Today, chair rails remain a common detail in traditional interiors. They serve the decorating effect of unifying the different architectural information an area, including window and door trim, and fireplace surrounds.

Chair rail doubles like a cap for wainscoting and other wood paneling. This decorative molding adds a sense of detail and charm while achieving continuity in a room by unifying the many decorative elements.

Panel Molding
Panel molding, commonly called a picture frame molding, looks like a large empty frame, and it is often portion of designs on walls of old Colonial and, Georgian, and Early American homes. The location of the molding ought to be across the chair rail height contributing to 10 to 12 inches below the ceiling.

How big is this type of decorative molding, measuring 1" to 3" in width, must be proportionate for the ceiling height of the room. Like the other moldings, panel molding adds a sense charm and delicate detail with a room.

Wall framing appears in the Georgian duration of American architecture, when plaster started to replace wood panels on the walls. Panel molding is also a good way to divide walls into large, good to look at units, with no same expense of full wall paneling.

Another use of this versatile molding is usually to trim openings created by wider planks which are assembled as rails and styles. Often, the centers of the frames are still open. Through the use of panel moldings across the perimeter in the opening, you create the feel of images frame.

After this decorative molding is painted from the same color as the surrounding walls, you achieve a sculptural quality into a wall, adding texture and shadows. If moldings are painted in contrasting colors, they're able to build a striking 3d appearance, giving depth and dimension. This sort of treatment methods are popular for staircases and entries.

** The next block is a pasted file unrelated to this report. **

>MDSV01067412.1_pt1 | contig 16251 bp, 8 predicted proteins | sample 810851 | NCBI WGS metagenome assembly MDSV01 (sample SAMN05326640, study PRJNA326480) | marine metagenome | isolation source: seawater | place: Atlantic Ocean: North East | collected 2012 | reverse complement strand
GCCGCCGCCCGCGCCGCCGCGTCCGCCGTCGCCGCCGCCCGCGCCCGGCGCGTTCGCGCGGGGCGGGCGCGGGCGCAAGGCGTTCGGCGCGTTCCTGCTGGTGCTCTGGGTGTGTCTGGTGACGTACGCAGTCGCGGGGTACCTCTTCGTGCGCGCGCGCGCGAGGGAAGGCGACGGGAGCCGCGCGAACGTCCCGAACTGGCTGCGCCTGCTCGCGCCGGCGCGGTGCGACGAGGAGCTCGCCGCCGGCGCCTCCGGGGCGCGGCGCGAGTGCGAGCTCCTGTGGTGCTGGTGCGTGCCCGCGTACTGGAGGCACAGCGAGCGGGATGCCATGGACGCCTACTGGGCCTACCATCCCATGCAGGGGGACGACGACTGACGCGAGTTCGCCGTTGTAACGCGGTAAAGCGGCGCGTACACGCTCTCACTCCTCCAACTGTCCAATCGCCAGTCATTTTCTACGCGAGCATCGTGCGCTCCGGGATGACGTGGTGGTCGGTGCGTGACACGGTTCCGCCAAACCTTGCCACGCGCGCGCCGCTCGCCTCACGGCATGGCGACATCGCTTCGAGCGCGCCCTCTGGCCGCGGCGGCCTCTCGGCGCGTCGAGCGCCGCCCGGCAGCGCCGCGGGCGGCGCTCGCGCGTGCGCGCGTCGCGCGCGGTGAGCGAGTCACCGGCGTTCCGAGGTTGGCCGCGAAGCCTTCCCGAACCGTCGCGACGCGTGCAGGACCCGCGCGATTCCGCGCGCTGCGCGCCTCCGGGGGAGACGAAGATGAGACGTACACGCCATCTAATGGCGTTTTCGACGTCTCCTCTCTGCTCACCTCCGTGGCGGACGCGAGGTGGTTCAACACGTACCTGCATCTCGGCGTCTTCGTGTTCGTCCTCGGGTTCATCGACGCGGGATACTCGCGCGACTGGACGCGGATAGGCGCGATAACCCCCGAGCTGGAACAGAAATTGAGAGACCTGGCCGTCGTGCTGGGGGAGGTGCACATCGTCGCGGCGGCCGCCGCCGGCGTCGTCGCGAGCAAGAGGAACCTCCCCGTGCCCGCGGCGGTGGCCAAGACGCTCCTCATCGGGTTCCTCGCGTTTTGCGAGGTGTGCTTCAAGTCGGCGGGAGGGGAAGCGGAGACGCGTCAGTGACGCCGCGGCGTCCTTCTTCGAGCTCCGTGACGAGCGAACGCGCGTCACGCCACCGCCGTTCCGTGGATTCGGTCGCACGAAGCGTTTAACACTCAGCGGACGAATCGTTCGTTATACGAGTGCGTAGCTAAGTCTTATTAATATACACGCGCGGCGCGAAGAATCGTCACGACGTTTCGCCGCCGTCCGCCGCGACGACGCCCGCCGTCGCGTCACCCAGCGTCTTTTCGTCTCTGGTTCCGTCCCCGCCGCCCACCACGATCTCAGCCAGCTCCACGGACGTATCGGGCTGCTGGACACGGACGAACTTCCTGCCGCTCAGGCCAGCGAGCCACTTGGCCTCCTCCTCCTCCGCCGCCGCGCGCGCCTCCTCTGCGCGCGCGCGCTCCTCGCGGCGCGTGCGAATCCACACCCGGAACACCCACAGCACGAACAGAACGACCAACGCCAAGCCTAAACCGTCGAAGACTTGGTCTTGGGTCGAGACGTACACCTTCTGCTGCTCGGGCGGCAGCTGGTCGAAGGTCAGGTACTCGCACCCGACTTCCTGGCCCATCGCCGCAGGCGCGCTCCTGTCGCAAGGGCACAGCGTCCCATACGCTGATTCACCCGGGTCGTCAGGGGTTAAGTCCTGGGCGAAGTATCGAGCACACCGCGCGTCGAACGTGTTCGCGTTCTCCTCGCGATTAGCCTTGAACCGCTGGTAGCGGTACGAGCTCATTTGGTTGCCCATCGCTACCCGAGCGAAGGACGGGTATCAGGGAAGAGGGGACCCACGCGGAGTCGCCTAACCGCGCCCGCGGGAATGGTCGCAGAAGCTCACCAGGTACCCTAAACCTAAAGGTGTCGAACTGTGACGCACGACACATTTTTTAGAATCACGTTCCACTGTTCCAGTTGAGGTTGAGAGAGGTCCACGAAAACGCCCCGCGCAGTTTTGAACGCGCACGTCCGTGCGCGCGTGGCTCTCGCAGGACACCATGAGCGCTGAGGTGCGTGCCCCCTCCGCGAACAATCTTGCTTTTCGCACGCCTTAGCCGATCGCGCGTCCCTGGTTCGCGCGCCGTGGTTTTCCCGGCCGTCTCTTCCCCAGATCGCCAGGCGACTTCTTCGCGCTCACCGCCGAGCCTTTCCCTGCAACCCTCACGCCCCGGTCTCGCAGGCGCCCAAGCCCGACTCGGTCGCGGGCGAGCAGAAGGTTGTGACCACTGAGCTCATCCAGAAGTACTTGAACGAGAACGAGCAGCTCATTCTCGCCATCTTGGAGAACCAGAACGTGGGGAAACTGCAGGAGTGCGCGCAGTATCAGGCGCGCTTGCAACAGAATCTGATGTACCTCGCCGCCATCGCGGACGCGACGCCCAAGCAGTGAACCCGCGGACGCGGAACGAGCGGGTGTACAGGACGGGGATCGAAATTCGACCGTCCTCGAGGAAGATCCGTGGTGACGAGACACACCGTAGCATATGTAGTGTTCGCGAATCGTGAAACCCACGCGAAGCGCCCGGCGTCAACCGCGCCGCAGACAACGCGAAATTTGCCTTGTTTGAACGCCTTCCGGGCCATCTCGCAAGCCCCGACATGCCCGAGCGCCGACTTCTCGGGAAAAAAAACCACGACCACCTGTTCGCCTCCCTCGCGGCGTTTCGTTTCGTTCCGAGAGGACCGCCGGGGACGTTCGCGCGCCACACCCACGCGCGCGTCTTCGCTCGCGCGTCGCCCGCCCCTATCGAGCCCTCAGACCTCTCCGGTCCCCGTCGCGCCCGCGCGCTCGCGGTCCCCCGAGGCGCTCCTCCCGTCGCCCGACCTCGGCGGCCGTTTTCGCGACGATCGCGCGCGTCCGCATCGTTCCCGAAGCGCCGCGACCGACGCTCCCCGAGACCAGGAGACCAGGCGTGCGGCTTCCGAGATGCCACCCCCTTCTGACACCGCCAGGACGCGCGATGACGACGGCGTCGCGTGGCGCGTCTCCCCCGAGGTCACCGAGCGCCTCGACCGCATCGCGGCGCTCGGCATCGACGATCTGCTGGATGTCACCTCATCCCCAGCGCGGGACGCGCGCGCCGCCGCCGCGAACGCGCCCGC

Baseboard & Base Molding

Baseboard molding protects the base of the wall from ware and tear, while hiding openings and also other irregularities the place that the wall meets the ground. Base moldings provide floor line an increased profile, and is as elaborate or simple as you like.

Whereas it is not too difficult to setup chair rail with a level plane, baseboard (like crown) might be tricky if the floors (or ceilings) are not level. For that reason, I propose obtaining a professional woodworker for that installing of these moldings.

Together remedy to uneven floors, you'll be able to install a "shoe molding" over the bottom front edge to obtain the baseboard a finished look. Something more important that you can do with baseboard (as well as using the toe kick of the kitchen cabinets) is incorporate accent lighting.

This is not in line with the pure traditionalist, but it's quite a nifty way to have accent lighting across the perimeter of the room. You couldn't make this happen until they made the small LED rope lights today.

Rope lights are available in different lengths and hues, and is easily installed behind baseboard. Only make a notch inside the back side in the baseboard, at the very top, and run the rope lights into the notch.

This can be more often found in commercial spaces, but has been included entries and hallways - specially in contemporary homes.

Flexible Moldings
If you have a curved wall or arch, it is possible to sure enough have a fantastic craftsman develop a curved molding for approximately Thrice the price tag on a straight molding. Or, you can purchase a flexible type of molding for approximately the same price because the straight one.

These let you install moldings onto curved surfaces or arches, without the delay and expense of keeping them produced from wood. The stock profiles (you'll find hundreds) are the same towards the rigid versions and they are compatible as far as paint finish can be involved.